Legal Basis of Vietnam's Claims

THE SPRATLYS: LEGAL BASIS OF THE
CLAIM OF THE SOCIALIST REPUBLIC
OF VIETNAM


ATTY. MANUEL J. LASERNA JR.
Professor of Law, FEU Institute of Law, Manila

INTRODUCTION

This paper will limit itself to the legal basis of the claim of the Socialist Republic of Vietnam to the Spratlys. It will not discuss the legal positions of the other state-claimants. In addition, the author will discuss the geography of the Paracels and the Spratlys, the islands controlled by the individual state-claimants, recent political developments in relation to the Spratlys, and the legal position of the Republic of the Philippines. The author relied heavily on the following primary materials published by the Ministry of Foreign Affairs of Vietnam:

1. White Paper on the Hoang Sa (Paracel) and Truong Sa (Spratly) Islands. Saigon: Ministry of Foreign Affairs, Republic of Vietnam, 1975.

2. Vietnam's Sovereignty Over the Hoang Sa and Truong Sa Archipelagoes. Hanoi: Information and Press Department, Ministry of Foreign Affairs, Socialist Republic of Vietnam, 1979.

3. The Hoang Sa and Truong Sa Archipelagoes: Vietnamese Territories. Hanoi: Ministry of Foreign Affairs, Socialist Republic of Vietnam, 1981.

4. Dossier: The Hoang Sa and Truong Sa Archipelagoes (Paracels and Spratly), Part I and Part II. Hanoi: Vietnam Courier, 1981.

5. Situation of the Paracels and Spratly at the End of 1993. An unpublished listing of islands in the Paracels and the Spratlys. Manila: Embassy of the Socialist Republic of Vietnam, 1999.

GEOGRAPHY: PARACELS AND SPRATLYS

The Paracels and the Spratlys are located in the South China Sea.
The Vietnamese call the Spratlys "Truong Sa". They call the Paracels "Huong Sa". China calls the Spratlys "Nansha" and the Paracels "Xisha". The Philippines calls the Spratlys the "Kalayaan Group of Islands" (or "Freedomland").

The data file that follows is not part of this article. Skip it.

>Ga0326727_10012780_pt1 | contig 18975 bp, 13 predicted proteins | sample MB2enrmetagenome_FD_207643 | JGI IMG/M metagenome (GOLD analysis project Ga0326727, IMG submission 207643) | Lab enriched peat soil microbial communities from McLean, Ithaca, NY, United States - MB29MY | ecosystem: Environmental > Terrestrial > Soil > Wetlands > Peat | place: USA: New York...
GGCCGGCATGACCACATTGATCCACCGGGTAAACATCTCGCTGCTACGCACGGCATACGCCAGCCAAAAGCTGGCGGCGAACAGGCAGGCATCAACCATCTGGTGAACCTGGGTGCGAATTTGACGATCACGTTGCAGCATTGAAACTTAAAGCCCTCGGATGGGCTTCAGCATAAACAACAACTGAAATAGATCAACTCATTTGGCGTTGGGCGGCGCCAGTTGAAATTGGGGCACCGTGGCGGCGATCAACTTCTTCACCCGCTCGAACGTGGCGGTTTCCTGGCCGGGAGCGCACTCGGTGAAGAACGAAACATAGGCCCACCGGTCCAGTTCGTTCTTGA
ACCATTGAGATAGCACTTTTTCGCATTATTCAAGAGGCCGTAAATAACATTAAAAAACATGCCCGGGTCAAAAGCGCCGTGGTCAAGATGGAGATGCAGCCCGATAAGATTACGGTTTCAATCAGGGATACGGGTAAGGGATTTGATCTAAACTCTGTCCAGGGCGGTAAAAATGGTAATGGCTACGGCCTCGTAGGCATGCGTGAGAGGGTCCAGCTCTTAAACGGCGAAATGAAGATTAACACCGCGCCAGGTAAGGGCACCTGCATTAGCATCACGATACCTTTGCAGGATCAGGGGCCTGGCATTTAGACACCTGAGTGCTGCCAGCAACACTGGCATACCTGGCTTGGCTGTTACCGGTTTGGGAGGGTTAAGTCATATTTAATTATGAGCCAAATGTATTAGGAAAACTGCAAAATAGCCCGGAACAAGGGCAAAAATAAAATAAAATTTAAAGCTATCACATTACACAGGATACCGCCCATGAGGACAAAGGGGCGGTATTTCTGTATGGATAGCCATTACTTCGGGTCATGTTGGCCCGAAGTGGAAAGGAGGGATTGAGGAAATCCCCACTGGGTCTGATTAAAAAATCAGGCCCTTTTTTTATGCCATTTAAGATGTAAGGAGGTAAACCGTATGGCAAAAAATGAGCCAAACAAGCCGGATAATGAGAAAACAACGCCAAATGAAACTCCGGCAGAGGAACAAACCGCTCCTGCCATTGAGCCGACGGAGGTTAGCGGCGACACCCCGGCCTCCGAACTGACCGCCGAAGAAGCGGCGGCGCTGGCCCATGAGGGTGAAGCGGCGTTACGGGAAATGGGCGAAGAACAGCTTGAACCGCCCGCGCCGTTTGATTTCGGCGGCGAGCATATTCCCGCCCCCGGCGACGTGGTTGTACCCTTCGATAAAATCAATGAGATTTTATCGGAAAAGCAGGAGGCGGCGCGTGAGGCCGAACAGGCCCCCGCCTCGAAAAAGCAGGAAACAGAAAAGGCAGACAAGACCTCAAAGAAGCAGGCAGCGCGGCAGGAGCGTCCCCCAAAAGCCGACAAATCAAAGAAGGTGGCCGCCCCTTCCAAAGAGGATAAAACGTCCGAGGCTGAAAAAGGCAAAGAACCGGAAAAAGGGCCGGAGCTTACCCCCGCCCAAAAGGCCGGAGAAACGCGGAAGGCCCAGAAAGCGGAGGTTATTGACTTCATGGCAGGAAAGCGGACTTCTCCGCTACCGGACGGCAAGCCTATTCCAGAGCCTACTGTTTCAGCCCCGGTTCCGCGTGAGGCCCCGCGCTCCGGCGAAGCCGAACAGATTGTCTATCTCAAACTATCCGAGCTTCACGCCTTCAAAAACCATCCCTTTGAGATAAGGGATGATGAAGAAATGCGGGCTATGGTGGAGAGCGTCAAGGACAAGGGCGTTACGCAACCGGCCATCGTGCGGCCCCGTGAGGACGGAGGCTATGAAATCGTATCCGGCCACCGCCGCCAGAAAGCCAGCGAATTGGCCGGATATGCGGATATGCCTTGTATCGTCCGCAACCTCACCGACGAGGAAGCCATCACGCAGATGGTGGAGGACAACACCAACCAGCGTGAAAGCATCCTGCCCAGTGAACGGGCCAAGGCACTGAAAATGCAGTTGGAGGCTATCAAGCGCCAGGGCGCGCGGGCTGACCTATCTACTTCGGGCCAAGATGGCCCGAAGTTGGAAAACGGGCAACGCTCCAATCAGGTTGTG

The Spratlys is a group of small islands, reefs, shoals and cays located between 8 degrees and 11 degrees, 40 minutes North latitude. It is located 250 miles from Cam Ranh Bay, 280 miles from Pahn Thiet, and 210 kilometers from Hon Hai ( all located in Vietnam).
In relation to the other major claimants, the distances of the Spratlys are as follows:
* To Hainan Island (China) 580 miles
* To Palawan (Philippines) 310 miles
* To Taiwan 900 miles
The Spratlys contains nine (9) islands of relatively significant size:
1. Truong Sa or Spratly Island proper
2. An Bang or Amboyna Cay
3. Sinh Tonh or Sin Cowe
4. Thai Binh or Itu-Aba
5. Thi Tu
6. Loai Ta
7. Song Tu Tay or South West Cay
8. Song Tu Dong or North East Cay

The Spratlys links the Pacific Ocean and the Indian Ocean. All its islands are coral, low and small, about 5 to 6 meters above water, spread over 160,000 to 180,000 square kilometers of sea zone (or 12 times that of the Paracels), with a total land area of 10 square kilometers only. The Paracels also has a total land area of 10 square kilometers spread over a sea zone of 15,000 to 16,000 square kilometers.

Vietnamese ancient history treated both the Paracels and the Spratlys as one entity. Due to advances in the sciences of navigation and geography, such group is now divided into two as the Paracels and the Spratlys.

The ancient Vietnamese names for the Paracels and the Spratlys (as a group) are:
1. Bai Cat Vang (Golden Sandbank)
2. Hoang Sa
3. Van Ly Hoang Sa
4. Dai Truong Sa